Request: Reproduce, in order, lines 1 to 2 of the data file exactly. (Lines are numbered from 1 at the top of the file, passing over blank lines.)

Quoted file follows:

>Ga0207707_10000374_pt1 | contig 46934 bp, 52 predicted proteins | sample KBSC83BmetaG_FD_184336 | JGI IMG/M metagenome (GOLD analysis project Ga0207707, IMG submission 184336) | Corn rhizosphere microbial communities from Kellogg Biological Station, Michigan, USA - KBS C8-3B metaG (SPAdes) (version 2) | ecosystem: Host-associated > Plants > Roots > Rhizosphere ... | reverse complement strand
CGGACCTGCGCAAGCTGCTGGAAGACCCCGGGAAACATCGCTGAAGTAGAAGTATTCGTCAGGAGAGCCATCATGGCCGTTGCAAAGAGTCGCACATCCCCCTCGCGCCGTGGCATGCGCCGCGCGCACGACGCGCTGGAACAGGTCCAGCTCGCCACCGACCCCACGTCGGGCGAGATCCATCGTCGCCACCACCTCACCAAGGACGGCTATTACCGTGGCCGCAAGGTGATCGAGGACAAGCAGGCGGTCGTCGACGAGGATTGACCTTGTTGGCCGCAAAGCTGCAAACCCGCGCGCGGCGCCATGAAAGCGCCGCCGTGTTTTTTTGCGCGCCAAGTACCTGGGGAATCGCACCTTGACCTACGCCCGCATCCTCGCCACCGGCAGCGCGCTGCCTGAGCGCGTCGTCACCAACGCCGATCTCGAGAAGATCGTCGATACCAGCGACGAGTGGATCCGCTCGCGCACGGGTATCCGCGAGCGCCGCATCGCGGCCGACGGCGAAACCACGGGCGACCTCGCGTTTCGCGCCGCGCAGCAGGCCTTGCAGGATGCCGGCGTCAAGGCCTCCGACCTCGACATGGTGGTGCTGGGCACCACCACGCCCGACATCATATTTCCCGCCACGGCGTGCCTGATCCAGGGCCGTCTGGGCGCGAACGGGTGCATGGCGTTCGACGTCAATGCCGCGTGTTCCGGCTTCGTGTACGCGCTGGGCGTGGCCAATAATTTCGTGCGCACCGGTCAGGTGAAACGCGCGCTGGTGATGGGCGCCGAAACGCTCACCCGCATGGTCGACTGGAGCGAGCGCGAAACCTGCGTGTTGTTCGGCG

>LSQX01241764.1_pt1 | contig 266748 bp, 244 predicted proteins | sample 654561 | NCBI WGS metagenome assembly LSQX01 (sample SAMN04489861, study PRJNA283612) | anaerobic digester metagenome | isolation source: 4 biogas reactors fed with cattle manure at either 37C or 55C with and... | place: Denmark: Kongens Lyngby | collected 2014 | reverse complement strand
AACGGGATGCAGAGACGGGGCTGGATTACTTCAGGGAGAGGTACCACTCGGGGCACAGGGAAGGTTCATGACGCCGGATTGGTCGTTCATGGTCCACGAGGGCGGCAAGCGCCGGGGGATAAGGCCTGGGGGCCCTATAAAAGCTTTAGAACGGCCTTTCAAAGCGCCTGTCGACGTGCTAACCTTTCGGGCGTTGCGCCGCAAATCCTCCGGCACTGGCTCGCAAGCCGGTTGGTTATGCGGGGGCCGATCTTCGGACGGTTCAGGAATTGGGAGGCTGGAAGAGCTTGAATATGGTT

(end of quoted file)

>Ga0207707_10000374_pt1 | contig 46934 bp, 52 predicted proteins | sample KBSC83BmetaG_FD_184336 | JGI IMG/M metagenome (GOLD analysis project Ga0207707, IMG submission 184336) | Corn rhizosphere microbial communities from Kellogg Biological Station, Michigan, USA - KBS C8-3B metaG (SPAdes) (version 2) | ecosystem: Host-associated > Plants > Roots > Rhizosphere ... | reverse complement strand
CGGACCTGCGCAAGCTGCTGGAAGACCCCGGGAAACATCGCTGAAGTAGAAGTATTCGTCAGGAGAGCCATCATGGCCGTTGCAAAGAGTCGCACATCCCCCTCGCGCCGTGGCATGCGCCGCGCGCACGACGCGCTGGAACAGGTCCAGCTCGCCACCGACCCCACGTCGGGCGAGATCCATCGTCGCCACCACCTCACCAAGGACGGCTATTACCGTGGCCGCAAGGTGATCGAGGACAAGCAGGCGGTCGTCGACGAGGATTGACCTTGTTGGCCGCAAAGCTGCAAACCCGCGCGCGGCGCCATGAAAGCGCCGCCGTGTTTTTTTGCGCGCCAAGTACCTGGGGAATCGCACCTTGACCTACGCCCGCATCCTCGCCACCGGCAGCGCGCTGCCTGAGCGCGTCGTCACCAACGCCGATCTCGAGAAGATCGTCGATACCAGCGACGAGTGGATCCGCTCGCGCACGGGTATCCGCGAGCGCCGCATCGCGGCCGACGGCGAAACCACGGGCGACCTCGCGTTTCGCGCCGCGCAGCAGGCCTTGCAGGATGCCGGCGTCAAGGCCTCCGACCTCGACATGGTGGTGCTGGGCACCACCACGCCCGACATCATATTTCCCGCCACGGCGTGCCTGATCCAGGGCCGTCTGGGCGCGAACGGGTGCATGGCGTTCGACGTCAATGCCGCGTGTTCCGGCTTCGTGTACGCGCTGGGCGTGGCCAATAATTTCGTGCGCACCGGTCAGGTGAAACGCGCGCTGGTGATGGGCGCCGAAACGCTCACCCGCATGGTCGACTGGAGCGAGCGCGAAACCTGCGTGTTGTTCGGCG